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Salman Rushdie attack

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Shocked at the report Salman Rushdie has been injured in a attack.

Regardless of his beliefs I really despise violence,just because someone has a different opinion to yours is no excuse to use violence to hurt someone.

Apparently he had a 4.2 million bounty on his head so money may have been the motivation for the attack rather than beliefs .

He is reported to have lost a eye and on a ventilator.

Terrible things humans do to each other 

 

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4 hours ago, TotallyOz said:

It is sad. And, the reason the world thinks America is unsafe is because of events like this.

no, school shootings are the reason for USA thought to be of dubious safety IMHO

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19 minutes ago, vinapu said:

no, school shootings are the reason for USA thought to be of dubious safety IMHO

no, not just that, but the constant violence of all of it. Churches, discos, streets, stages, etc. It is just overwhelming right now.

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1 hour ago, TotallyOz said:

no, not just that, but the constant violence of all of it. Churches, discos, streets, stages, etc. It is just overwhelming right now.

Yes I'm too afraid to travel to America on what I see on TV 

I'm thinking if I lived there would I carry a gun, and I'm against guns but that may be a turning point living there 😳

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Throughout my career I have visited the USA 32 times and each time taken in several cities. I love much of the country and have very good friends there. But I think I have seen my last visit. The idea that the highest court in any country can order, in this case, New York where I always spent most of my time to overturn its no concealed gun carry policy so that anyone can carry a gun hidden on their person is anathema to me. Of course, that is not my only reason. But to use an inappropriate analogy, it's the icing on the cake.

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26 minutes ago, PeterRS said:

Throughout my career I have visited the USA 32 times and each time taken in several cities. I love much of the country and have very good friends there. But I think I have seen my last visit. The idea that the highest court in any country can order, in this case, New York where I always spent most of my time to overturn its no concealed gun carry policy so that anyone can carry a gun hidden on their person is anathema to me. Of course, that is not my only reason. But to use an inappropriate analogy, it's the icing on the cake.

I'm confused Peter ,are you saying you don't believe in carrying a gun there?

I guess they would have a law that you apply for a licence though first checking criminal history?

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1 minute ago, Olddaddy said:

I'm confused Peter ,are you saying you don't believe in carrying a gun there?

I guess they would have a law that you apply for a licence though first checking criminal history?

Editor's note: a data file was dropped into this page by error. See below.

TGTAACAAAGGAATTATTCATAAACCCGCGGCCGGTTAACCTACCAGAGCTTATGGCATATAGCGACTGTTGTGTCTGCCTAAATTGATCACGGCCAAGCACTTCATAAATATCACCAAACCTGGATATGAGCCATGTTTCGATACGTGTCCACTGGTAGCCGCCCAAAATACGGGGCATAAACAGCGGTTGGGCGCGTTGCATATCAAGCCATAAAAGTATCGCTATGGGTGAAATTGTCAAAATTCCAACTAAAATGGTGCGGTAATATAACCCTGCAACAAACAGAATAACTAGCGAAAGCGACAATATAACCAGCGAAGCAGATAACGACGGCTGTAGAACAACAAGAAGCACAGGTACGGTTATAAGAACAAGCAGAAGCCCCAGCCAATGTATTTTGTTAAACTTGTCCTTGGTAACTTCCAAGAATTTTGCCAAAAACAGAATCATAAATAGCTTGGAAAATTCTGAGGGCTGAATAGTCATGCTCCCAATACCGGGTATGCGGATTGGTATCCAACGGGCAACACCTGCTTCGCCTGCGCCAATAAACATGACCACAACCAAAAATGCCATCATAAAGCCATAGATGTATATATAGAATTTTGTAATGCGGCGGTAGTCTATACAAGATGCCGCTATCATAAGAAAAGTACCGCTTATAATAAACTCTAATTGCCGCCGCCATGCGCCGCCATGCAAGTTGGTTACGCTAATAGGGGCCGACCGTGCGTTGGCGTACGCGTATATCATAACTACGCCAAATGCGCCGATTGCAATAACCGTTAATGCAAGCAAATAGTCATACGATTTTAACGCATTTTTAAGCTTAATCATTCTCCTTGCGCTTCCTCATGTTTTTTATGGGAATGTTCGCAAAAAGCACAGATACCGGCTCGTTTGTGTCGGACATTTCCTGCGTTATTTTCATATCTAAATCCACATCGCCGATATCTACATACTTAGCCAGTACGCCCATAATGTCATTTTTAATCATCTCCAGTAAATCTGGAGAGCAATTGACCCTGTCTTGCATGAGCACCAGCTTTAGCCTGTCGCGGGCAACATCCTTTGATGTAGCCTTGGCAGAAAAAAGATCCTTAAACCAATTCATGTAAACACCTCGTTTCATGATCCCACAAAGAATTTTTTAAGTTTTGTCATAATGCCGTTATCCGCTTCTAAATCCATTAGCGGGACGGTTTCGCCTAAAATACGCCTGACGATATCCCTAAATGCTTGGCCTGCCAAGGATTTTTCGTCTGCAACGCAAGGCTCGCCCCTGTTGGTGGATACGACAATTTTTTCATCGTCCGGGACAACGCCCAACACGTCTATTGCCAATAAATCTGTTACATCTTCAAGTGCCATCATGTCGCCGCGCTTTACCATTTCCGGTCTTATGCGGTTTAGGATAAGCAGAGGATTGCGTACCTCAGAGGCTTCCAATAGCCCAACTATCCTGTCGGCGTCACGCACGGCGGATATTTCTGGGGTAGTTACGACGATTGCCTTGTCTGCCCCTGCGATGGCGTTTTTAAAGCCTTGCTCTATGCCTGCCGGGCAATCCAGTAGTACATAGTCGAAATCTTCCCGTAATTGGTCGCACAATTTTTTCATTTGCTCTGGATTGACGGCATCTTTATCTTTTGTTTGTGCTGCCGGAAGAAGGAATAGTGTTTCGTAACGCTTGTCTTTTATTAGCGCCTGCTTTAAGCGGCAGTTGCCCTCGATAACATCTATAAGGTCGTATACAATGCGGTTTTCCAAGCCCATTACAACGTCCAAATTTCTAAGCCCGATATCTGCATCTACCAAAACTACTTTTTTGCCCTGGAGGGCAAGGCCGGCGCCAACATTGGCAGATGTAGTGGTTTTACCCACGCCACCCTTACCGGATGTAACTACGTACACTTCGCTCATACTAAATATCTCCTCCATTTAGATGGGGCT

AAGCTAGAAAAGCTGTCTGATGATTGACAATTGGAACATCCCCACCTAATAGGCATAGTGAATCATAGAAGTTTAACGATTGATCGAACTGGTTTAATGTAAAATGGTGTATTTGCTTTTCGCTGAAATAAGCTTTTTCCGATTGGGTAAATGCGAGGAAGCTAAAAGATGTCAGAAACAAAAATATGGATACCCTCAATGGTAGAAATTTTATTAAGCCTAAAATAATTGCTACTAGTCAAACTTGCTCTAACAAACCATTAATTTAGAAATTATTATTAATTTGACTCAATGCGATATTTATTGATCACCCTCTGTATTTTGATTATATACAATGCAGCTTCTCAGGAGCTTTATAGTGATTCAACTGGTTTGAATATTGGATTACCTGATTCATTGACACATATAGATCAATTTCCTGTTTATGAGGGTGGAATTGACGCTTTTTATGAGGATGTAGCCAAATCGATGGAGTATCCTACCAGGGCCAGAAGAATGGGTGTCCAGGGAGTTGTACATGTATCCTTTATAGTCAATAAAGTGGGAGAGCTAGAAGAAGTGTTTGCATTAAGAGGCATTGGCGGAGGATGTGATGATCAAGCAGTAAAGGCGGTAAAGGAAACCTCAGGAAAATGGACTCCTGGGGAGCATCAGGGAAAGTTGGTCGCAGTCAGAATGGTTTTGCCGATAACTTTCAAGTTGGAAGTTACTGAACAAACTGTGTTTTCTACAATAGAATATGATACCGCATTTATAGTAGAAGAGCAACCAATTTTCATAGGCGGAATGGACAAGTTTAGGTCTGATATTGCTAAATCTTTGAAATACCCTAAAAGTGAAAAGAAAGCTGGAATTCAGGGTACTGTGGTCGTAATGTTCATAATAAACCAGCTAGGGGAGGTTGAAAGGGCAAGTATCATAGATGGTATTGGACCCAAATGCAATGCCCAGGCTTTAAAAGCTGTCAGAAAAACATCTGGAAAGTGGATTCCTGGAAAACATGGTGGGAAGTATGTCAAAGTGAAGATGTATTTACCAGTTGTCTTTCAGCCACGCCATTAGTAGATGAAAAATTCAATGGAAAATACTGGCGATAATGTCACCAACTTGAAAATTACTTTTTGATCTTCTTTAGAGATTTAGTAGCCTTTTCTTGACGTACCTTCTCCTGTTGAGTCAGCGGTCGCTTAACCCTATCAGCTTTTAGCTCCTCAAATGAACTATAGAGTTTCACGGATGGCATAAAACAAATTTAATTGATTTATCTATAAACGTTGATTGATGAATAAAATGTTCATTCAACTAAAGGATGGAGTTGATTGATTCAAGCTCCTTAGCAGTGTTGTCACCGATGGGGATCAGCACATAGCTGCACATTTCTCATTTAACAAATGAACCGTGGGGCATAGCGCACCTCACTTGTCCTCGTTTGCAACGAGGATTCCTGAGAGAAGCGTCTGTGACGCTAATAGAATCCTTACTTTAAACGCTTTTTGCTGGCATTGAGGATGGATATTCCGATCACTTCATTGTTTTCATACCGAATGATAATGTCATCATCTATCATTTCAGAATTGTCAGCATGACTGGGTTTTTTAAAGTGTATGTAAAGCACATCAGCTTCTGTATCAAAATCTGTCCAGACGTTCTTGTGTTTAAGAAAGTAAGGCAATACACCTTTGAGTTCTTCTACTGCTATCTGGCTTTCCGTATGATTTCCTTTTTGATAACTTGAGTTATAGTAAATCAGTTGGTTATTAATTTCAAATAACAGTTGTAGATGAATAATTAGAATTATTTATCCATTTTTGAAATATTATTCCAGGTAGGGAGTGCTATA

No. I am saying I cannot understand - nor accept - that the highest court in any land has a right effectively to overturn a long standing law in a city and as a result insist that citizens be given the right to carry hidden weapons. From what we have read over the last years, it is obvious that in the USA criminal histories are not always checked. And what about mental history? The right wing always blames the mental health issue. How is that to be checked? Only for those who have visited a psychiatrist? The mental health issue is to all intents and purposes a red herring. The checks and balances clearly do not work.

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It's still difficult to get a permit to carry a concealed weapon in much of the US (such as New York City, Chicago, San Francisco, Los Angeles). For what it's worth, most murders are among gang members, and murder rates tend to be highest in the parts of the US with the strictest gun laws. This might be because someone might think more carefully about shooting someone in a place like Texas, where anyone might shoot back. That being said, I support stricter gun laws, especially required background checks for criminal and mental health histories. All Swiss households have guns, yet their gun violence level is much lower. 

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6 hours ago, unicorn said:

It's still difficult to get a permit to carry a concealed weapon in much of the US (such as New York City, Chicago, San Francisco, Los Angeles). For what it's worth, most murders are among gang members, and murder rates tend to be highest in the parts of the US with the strictest gun laws. This might be because someone might think more carefully about shooting someone in a place like Texas, where anyone might shoot back. That being said, I support stricter gun laws, especially required background checks for criminal and mental health histories. All Swiss households have guns, yet their gun violence level is much lower. 

Yet most of the mass shootings take place in the states with the least restrictive gun laws. As for the “much of the US”, here’s a list of gun laws by state: https://en.m.wikipedia.org/wiki/Gun_laws_in_the_United_States_by_state